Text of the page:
But it's also kind of frustrating as the novel collapses wholly into silliness in the home stretch. You can't hate it too much for this; it's so light and trivial that a grudge seems needlessly stern, but at the same time there's not really a compelling reason to read any more. ( )
  patrickgarson | Nov 28, 2012 |
6th in the Inspector Espinosa from Rio de Janeiro series.

An apparently homeless, one-legged beggar is efficiently (one shot to the heart) murdered in an affluent neighborhood in Rio’s 12th District in Copacabana, home to Chief Inspector Espinosa. The killing makes no sense. It was clearly not drug-related, and it is impossible to see the murder as a self-defense against an obviously harmless beggar. Everything about the case is baffling, including the lack of anyone who knew the victim and the total lack of witnesses, even though two men from a dinner party in a house close to where the crime was committed claim to have seen nothing.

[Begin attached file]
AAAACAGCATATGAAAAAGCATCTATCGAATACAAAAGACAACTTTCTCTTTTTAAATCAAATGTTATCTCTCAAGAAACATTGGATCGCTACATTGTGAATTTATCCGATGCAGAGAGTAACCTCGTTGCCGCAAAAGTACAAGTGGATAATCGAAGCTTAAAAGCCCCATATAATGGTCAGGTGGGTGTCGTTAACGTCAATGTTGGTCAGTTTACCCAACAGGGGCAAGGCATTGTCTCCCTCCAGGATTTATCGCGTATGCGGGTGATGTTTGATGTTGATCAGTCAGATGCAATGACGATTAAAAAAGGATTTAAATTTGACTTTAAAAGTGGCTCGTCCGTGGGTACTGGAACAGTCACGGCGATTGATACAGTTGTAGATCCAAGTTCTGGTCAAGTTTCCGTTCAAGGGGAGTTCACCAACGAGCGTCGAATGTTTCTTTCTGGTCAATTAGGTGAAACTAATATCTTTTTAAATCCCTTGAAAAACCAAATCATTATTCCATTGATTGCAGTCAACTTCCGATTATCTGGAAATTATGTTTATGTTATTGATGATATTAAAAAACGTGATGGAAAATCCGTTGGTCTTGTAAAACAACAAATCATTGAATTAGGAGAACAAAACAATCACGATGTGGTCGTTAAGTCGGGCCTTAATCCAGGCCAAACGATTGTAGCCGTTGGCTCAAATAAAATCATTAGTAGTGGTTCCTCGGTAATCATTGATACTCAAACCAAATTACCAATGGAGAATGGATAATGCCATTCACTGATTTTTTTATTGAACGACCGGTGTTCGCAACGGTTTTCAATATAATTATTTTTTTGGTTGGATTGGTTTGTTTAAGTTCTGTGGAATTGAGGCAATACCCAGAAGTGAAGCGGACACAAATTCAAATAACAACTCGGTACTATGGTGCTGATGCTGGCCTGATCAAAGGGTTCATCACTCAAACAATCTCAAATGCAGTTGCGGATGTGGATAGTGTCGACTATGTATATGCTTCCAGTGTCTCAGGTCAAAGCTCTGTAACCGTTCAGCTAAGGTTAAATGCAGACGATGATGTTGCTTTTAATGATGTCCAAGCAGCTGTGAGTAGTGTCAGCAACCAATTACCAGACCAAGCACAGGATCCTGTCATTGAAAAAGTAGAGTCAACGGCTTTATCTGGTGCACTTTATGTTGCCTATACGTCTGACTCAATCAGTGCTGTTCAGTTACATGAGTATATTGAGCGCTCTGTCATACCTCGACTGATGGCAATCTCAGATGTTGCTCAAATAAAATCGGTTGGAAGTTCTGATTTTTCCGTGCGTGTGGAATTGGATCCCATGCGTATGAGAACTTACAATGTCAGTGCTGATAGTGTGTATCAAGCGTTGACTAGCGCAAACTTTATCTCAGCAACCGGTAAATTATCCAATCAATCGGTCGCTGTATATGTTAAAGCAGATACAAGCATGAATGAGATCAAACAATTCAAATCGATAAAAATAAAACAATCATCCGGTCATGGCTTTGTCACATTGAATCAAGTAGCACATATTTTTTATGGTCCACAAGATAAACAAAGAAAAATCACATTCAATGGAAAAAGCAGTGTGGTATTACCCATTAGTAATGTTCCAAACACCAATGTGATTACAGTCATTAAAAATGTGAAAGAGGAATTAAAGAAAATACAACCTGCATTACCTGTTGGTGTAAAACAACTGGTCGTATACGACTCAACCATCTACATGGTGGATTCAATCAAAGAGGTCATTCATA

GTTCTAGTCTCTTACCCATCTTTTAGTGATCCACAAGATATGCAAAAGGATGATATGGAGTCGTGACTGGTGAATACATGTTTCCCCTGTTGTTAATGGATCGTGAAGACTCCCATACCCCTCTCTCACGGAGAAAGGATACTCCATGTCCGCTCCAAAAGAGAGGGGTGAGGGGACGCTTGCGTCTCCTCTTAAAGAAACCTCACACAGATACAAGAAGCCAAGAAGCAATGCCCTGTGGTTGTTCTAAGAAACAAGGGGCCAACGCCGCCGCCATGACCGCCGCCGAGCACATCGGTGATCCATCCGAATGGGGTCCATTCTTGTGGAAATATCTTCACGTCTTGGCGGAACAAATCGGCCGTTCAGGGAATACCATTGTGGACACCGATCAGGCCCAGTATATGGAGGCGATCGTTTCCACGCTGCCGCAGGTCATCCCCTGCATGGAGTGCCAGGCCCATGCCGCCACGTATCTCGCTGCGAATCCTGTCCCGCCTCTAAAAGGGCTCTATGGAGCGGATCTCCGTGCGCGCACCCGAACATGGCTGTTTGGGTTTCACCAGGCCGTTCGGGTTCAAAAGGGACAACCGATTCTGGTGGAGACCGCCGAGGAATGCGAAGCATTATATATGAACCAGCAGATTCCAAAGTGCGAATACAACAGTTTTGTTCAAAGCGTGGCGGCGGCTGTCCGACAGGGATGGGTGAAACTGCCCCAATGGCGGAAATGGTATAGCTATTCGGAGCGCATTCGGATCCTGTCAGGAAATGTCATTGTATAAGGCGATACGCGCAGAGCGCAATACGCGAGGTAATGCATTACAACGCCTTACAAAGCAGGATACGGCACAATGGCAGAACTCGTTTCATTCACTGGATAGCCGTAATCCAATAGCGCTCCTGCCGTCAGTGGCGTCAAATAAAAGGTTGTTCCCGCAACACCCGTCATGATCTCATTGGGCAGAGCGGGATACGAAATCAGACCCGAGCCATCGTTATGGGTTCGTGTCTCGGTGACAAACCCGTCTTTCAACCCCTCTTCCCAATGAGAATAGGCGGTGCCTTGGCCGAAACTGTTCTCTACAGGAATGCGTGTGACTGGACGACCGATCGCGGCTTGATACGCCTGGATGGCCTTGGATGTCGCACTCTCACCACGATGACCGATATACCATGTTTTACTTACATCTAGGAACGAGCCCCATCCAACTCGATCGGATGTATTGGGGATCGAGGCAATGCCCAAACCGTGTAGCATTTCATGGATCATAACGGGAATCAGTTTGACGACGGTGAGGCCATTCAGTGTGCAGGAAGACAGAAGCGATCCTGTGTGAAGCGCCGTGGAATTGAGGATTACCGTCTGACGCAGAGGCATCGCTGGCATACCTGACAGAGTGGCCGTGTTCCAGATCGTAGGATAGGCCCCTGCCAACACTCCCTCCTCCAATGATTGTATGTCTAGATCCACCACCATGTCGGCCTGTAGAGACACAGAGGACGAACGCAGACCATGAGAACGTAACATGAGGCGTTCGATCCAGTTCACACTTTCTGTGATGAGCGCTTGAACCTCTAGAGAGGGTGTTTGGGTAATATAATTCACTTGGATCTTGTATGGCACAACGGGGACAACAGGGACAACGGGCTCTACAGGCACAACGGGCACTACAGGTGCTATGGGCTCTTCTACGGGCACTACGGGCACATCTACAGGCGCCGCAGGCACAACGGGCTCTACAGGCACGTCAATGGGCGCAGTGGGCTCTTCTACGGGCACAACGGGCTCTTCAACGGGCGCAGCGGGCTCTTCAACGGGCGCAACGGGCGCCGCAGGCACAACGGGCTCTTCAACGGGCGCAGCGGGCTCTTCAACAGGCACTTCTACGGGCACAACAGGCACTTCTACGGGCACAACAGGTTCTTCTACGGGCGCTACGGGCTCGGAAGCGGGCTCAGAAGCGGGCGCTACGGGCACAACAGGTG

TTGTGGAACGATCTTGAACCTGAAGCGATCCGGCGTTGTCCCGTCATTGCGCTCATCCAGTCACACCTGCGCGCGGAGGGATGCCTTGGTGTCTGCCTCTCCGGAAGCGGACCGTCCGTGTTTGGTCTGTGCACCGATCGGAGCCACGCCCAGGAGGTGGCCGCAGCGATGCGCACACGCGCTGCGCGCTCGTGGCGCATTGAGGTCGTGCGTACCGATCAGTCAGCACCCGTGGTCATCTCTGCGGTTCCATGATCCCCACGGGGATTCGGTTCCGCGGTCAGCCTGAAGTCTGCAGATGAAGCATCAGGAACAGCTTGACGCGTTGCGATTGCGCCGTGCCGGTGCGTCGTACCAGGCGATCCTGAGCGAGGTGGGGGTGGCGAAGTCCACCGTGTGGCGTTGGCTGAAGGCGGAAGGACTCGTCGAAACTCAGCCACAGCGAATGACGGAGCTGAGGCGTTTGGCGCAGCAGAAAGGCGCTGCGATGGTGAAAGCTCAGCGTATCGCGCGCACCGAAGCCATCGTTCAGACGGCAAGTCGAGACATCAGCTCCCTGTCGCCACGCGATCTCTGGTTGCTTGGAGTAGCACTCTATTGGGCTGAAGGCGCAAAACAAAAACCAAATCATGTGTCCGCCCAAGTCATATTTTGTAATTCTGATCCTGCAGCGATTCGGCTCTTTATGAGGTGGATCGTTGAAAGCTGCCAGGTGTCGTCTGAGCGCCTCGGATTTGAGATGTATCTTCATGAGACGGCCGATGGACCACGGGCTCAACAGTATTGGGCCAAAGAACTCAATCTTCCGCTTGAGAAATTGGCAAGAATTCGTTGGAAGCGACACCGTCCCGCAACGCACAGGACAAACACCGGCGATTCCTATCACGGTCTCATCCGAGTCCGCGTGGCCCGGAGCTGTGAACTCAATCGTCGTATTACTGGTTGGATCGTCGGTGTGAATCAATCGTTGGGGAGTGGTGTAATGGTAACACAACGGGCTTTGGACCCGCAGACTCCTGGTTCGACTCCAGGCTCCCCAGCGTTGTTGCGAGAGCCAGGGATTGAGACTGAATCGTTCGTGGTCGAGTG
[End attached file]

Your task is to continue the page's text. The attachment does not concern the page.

Thus begins the latest in Garcia-Roza’s superb series. The protagonist, Inspector Espinosa, is not your standard hard-boiled detective; unusual for a Brasilian, he is bookish, as well as being somewhat dreamy, eccentric (not unusual in a Brasilian!). The writing and, importantly, the translation are excellent; the plot is taut and unpredictable. The characters are real and their environment--the Copacabana district--is vibrantly alive. I have spent a great deal of time in Brasil but have never visited Rio. Until I started reading this series, I never wanted to, either. But Garcia-Roza paints a picture of a real neighborhood with interesting people—not the Copacabana of tourists, but the one of cariocas, as the residents of Rio are known.